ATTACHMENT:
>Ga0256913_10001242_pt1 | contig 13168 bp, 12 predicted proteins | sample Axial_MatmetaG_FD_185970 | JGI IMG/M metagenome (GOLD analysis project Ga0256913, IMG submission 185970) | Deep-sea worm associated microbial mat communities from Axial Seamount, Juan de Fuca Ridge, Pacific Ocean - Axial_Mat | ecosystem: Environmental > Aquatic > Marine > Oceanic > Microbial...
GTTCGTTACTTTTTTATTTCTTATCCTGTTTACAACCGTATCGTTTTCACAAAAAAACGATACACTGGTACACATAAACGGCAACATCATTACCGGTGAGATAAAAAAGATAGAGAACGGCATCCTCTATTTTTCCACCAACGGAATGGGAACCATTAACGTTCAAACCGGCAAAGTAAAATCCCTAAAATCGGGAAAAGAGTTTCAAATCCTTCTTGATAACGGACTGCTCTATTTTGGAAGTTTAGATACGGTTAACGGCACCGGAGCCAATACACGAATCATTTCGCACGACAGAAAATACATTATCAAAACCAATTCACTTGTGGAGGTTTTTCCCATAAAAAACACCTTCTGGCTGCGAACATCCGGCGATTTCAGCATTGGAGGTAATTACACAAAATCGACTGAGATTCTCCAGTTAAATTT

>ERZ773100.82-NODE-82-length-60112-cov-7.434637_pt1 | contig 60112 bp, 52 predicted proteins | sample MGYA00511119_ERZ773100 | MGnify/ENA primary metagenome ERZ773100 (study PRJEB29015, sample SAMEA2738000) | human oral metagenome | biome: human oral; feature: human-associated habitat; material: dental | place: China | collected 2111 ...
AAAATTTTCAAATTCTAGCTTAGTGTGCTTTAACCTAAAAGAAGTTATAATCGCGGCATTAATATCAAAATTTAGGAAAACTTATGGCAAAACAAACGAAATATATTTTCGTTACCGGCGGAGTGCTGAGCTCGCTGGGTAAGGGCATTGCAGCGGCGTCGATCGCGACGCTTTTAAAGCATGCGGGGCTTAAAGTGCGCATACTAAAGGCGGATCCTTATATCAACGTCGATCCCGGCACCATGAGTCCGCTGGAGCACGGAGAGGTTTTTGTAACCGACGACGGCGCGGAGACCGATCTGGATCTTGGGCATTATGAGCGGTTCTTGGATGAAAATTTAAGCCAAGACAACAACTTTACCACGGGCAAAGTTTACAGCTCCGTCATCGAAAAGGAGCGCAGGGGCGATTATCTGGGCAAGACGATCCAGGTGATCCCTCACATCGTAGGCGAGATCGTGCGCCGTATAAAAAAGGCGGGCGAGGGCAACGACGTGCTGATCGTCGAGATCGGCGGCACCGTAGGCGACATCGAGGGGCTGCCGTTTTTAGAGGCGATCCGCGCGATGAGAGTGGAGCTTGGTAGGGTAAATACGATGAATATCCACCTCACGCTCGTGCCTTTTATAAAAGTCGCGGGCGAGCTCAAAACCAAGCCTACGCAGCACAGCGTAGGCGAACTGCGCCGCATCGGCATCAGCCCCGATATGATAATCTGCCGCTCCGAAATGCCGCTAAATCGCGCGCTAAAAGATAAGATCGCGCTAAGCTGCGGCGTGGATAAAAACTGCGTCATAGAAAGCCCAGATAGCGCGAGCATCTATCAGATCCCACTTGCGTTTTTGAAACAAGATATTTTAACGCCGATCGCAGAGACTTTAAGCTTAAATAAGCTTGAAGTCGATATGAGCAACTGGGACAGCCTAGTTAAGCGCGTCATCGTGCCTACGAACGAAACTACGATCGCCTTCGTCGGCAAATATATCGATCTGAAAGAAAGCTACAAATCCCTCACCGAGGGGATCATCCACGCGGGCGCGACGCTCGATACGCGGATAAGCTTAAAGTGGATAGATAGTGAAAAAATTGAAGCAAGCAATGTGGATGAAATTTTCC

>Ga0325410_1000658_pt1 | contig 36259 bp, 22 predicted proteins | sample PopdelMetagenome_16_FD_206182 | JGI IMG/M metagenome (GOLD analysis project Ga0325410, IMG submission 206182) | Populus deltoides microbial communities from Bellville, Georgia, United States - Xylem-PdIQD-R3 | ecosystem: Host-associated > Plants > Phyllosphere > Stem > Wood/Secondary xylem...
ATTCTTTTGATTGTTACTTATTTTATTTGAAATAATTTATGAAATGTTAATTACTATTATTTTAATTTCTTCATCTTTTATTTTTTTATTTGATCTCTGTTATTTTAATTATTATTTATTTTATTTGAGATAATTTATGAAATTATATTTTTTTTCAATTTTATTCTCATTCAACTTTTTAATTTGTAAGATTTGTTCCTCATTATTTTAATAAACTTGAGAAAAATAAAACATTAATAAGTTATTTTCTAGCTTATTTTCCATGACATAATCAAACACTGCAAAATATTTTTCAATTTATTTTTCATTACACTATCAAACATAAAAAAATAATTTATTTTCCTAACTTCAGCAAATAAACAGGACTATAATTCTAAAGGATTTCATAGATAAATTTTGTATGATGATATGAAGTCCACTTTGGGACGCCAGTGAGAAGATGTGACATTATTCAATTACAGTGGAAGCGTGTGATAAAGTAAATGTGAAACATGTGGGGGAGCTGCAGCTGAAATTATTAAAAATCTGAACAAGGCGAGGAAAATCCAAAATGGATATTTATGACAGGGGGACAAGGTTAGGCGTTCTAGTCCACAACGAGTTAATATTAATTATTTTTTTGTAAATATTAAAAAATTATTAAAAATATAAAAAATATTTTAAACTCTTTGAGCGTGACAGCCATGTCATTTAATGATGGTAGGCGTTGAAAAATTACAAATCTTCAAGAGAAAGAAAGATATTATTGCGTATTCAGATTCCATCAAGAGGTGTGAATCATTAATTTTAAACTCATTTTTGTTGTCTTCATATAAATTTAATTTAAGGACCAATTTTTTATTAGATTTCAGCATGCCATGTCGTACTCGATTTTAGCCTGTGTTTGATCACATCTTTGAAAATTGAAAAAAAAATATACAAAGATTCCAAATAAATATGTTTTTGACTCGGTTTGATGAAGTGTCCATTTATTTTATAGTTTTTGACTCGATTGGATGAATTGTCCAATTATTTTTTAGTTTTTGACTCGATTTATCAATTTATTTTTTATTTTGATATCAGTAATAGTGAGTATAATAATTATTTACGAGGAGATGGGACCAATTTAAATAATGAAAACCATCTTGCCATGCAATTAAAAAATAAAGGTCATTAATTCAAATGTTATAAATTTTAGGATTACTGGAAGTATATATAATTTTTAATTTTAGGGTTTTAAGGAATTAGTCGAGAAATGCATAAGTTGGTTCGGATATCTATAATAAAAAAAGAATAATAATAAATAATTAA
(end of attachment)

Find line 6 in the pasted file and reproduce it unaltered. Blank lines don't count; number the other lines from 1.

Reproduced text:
ATTCTTTTGATTGTTACTTATTTTATTTGAAATAATTTATGAAATGTTAATTACTATTATTTTAATTTCTTCATCTTTTATTTTTTTATTTGATCTCTGTTATTTTAATTATTATTTATTTTATTTGAGATAATTTATGAAATTATATTTTTTTTCAATTTTATTCTCATTCAACTTTTTAATTTGTAAGATTTGTTCCTCATTATTTTAATAAACTTGAGAAAAATAAAACATTAATAAGTTATTTTCTAGCTTATTTTCCATGACATAATCAAACACTGCAAAATATTTTTCAATTTATTTTTCATTACACTATCAAACATAAAAAAATAATTTATTTTCCTAACTTCAGCAAATAAACAGGACTATAATTCTAAAGGATTTCATAGATAAATTTTGTATGATGATATGAAGTCCACTTTGGGACGCCAGTGAGAAGATGTGACATTATTCAATTACAGTGGAAGCGTGTGATAAAGTAAATGTGAAACATGTGGGGGAGCTGCAGCTGAAATTATTAAAAATCTGAACAAGGCGAGGAAAATCCAAAATGGATATTTATGACAGGGGGACAAGGTTAGGCGTTCTAGTCCACAACGAGTTAATATTAATTATTTTTTTGTAAATATTAAAAAATTATTAAAAATATAAAAAATATTTTAAACTCTTTGAGCGTGACAGCCATGTCATTTAATGATGGTAGGCGTTGAAAAATTACAAATCTTCAAGAGAAAGAAAGATATTATTGCGTATTCAGATTCCATCAAGAGGTGTGAATCATTAATTTTAAACTCATTTTTGTTGTCTTCATATAAATTTAATTTAAGGACCAATTTTTTATTAGATTTCAGCATGCCATGTCGTACTCGATTTTAGCCTGTGTTTGATCACATCTTTGAAAATTGAAAAAAAAATATACAAAGATTCCAAATAAATATGTTTTTGACTCGGTTTGATGAAGTGTCCATTTATTTTATAGTTTTTGACTCGATTGGATGAATTGTCCAATTATTTTTTAGTTTTTGACTCGATTTATCAATTTATTTTTTATTTTGATATCAGTAATAGTGAGTATAATAATTATTTACGAGGAGATGGGACCAATTTAAATAATGAAAACCATCTTGCCATGCAATTAAAAAATAAAGGTCATTAATTCAAATGTTATAAATTTTAGGATTACTGGAAGTATATATAATTTTTAATTTTAGGGTTTTAAGGAATTAGTCGAGAAATGCATAAGTTGGTTCGGATATCTATAATAAAAAAAGAATAATAATAAATAATTAA